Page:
Evidence emerging from the first central bank digital currencies (CBDCs) around the world suggests there is no one-size-fits-all model as stability and privacy are designed into systems, the head of the International Monetary Fund has said.
Roughly 100 countries are now looking at CBDCs, the IMF estimates, and it published a study on Wednesday looking at six nations including China, Sweden and the Bahamas where digital money is already up and running or at an advanced stage.
In a speech on the report, IMF Managing Director Kristalina Georgieva said there were a number of key lessons from these early experiences.
If CBDCs were designed “prudently” they could potentially offer more resilience, make it easier for people to have access to bank-type services and lower the cost of moving around money.
And they should be safer too, compared to “unbacked cryptoassets that are inherently volatile”, Georgieva added, referring to the likes of bitcoin as well as more regulated “stablecoins”, which are generally linked to a mainstream currency or something such as gold.
“First, no one size fits all,” Georgieva said.
Financial stability and privacy considerations also are paramount to the design of CBDCs, while there needed to be balance between developments on the design front and on the policy front.
“These are still early days for CBDCs and we don’t quite know how far and how fast they will go,” Georgieva added.
One of the main reasons central banks across the world are studying and introducing digital versions of their currencies is to avoid ‘Big Tech’ firms gaining too much control over how money flows and is used, especially with cash usage shrinking.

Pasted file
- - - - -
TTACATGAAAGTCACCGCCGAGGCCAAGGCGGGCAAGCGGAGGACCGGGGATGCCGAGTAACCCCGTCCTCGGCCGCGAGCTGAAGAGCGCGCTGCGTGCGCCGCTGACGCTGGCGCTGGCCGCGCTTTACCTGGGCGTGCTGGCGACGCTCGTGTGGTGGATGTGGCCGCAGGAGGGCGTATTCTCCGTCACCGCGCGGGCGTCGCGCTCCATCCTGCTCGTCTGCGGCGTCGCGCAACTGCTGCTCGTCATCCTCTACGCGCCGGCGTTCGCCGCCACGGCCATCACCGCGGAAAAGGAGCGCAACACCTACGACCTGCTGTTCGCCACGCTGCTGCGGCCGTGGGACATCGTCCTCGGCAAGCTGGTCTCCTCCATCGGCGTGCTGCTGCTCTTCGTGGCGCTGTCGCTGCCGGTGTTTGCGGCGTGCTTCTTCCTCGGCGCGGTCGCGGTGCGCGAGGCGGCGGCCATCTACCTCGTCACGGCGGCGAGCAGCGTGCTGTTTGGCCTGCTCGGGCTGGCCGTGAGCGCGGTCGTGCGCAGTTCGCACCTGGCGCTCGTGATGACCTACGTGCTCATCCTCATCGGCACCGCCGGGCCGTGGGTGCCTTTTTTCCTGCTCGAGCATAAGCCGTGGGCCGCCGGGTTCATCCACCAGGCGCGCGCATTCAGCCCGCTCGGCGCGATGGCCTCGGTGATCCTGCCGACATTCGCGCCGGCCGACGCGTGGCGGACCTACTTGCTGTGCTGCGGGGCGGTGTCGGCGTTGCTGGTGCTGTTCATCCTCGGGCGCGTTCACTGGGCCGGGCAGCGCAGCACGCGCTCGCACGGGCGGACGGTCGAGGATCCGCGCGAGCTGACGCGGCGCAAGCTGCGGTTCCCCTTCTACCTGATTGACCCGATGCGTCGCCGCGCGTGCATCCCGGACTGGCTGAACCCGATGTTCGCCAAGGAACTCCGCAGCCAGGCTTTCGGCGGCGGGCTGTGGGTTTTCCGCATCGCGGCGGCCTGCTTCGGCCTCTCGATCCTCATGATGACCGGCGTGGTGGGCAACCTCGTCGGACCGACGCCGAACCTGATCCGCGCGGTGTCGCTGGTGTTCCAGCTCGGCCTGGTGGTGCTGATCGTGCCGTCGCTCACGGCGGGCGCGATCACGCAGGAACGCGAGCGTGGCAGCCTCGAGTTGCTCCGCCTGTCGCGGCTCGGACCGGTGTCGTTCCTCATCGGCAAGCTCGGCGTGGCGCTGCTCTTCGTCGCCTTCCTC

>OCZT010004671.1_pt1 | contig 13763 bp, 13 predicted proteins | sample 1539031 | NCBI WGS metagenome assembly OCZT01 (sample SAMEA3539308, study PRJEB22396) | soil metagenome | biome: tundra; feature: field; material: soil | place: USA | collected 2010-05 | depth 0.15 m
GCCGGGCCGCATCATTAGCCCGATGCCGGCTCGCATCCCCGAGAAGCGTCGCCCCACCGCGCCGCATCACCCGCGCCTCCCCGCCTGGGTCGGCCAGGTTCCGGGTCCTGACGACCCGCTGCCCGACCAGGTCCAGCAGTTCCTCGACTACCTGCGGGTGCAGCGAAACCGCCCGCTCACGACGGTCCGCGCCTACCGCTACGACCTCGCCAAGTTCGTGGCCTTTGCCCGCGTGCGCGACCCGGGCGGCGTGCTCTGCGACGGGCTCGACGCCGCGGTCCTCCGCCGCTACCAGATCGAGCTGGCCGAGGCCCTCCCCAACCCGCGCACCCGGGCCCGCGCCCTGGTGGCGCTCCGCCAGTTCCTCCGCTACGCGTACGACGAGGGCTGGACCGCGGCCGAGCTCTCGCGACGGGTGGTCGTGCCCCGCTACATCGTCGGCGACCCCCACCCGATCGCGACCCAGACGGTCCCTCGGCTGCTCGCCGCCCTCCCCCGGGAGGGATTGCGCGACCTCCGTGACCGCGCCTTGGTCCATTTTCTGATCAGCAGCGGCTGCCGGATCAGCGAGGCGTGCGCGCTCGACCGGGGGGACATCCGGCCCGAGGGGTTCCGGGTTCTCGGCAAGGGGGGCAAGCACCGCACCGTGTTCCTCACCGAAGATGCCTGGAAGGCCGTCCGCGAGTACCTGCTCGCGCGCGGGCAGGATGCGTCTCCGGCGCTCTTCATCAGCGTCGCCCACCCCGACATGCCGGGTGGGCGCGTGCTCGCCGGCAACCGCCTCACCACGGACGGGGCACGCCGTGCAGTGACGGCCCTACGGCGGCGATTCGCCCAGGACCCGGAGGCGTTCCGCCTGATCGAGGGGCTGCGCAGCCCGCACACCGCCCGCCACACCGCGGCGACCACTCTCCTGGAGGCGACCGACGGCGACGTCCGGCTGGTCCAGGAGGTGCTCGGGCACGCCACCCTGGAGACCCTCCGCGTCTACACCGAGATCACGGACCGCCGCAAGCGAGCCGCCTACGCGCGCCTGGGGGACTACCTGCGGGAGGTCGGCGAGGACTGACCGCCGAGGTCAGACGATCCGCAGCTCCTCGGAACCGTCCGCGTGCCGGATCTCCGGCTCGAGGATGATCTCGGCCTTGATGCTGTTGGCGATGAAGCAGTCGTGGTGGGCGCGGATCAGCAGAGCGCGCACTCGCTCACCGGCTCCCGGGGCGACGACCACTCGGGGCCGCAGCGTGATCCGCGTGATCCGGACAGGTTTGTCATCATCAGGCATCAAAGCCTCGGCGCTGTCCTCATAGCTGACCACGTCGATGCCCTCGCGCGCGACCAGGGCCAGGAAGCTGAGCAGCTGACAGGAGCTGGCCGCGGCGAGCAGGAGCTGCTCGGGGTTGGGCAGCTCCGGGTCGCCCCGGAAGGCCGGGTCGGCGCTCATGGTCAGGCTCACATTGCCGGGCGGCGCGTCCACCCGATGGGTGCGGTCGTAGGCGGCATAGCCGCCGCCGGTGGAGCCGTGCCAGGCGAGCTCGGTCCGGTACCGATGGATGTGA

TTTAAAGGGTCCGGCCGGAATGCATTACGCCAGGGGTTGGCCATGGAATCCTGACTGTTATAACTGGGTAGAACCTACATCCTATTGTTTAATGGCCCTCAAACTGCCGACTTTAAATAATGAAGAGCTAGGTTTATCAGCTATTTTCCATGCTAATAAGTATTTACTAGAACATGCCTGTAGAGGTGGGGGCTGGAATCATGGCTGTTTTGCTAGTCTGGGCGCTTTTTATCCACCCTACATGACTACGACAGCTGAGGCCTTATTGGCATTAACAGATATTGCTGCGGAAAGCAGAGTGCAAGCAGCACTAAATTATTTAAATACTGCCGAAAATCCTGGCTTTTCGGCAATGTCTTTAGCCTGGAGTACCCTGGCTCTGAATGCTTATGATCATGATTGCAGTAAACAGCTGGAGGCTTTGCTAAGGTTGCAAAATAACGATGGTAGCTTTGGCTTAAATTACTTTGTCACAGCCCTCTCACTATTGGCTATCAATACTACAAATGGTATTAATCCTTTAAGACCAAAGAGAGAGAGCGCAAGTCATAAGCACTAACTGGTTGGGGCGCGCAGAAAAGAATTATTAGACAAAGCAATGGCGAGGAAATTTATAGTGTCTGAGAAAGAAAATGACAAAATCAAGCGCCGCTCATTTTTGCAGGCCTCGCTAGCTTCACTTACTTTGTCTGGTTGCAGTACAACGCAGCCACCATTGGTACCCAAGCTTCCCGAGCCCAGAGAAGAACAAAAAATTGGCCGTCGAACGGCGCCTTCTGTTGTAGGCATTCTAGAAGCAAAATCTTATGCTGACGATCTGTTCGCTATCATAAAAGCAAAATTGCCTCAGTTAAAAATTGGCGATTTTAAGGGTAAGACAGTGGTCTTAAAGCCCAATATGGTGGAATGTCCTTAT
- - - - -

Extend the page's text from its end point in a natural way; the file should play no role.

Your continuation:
The Bahamas already has its digital ‘sand dollar’ up and running while China is most advanced among big economies and is doing a mass trial at the Winter Olympics now under way in Beijing, including making it available to those from overseas.
The European Central Bank in July took a first step towards launching a digital version of the euro, kicking off a 24-month investigation phase to be followed by three years of implementation.
The Federal Reserve has been more hesitant, but last month it too launched a report and 120-day public consultation to debate the advantages and disadvantages of a digital dollar.
The U.S. central bank made clear it did not favour any “outcome” yet, laying out how on one hand it could transform the financial system and speed up payments globally whereas a poorly-designed digital dollar could weaken banks, destabilise the financial system and create privacy issues.
Tobias Adrian, another top IMF official who worked on Wednesday’s report, said one key worry for poorer countries was that there could be widespread “digital dollarisation” – where citizens abandon their own currencies in favour of the CBDCs from the major central banks.
“Dollarisation has always been the struggle for countries that are viewed as being unstable,” Adrian said during an Atlantic Council webinar. “But of course, once you go to a fully digital world, that kind of dollarisation, or cryptoisation, or CBDCisation could be that much quicker and more dangerous”.
Mu Changchun, director of the Digital Currency Research Institute at the People’s Bank of China also touched on the risk of digital bank runs, where savers would yank money out of commercial bank accounts and stash it at the central bank.
“We adopted the policy that we mainly pay no interest,” Mu told the webinar. “We could also introduce a potential fee to charge for large or frequent withdraws from the e-CNY system during distress or stressful scenarios”.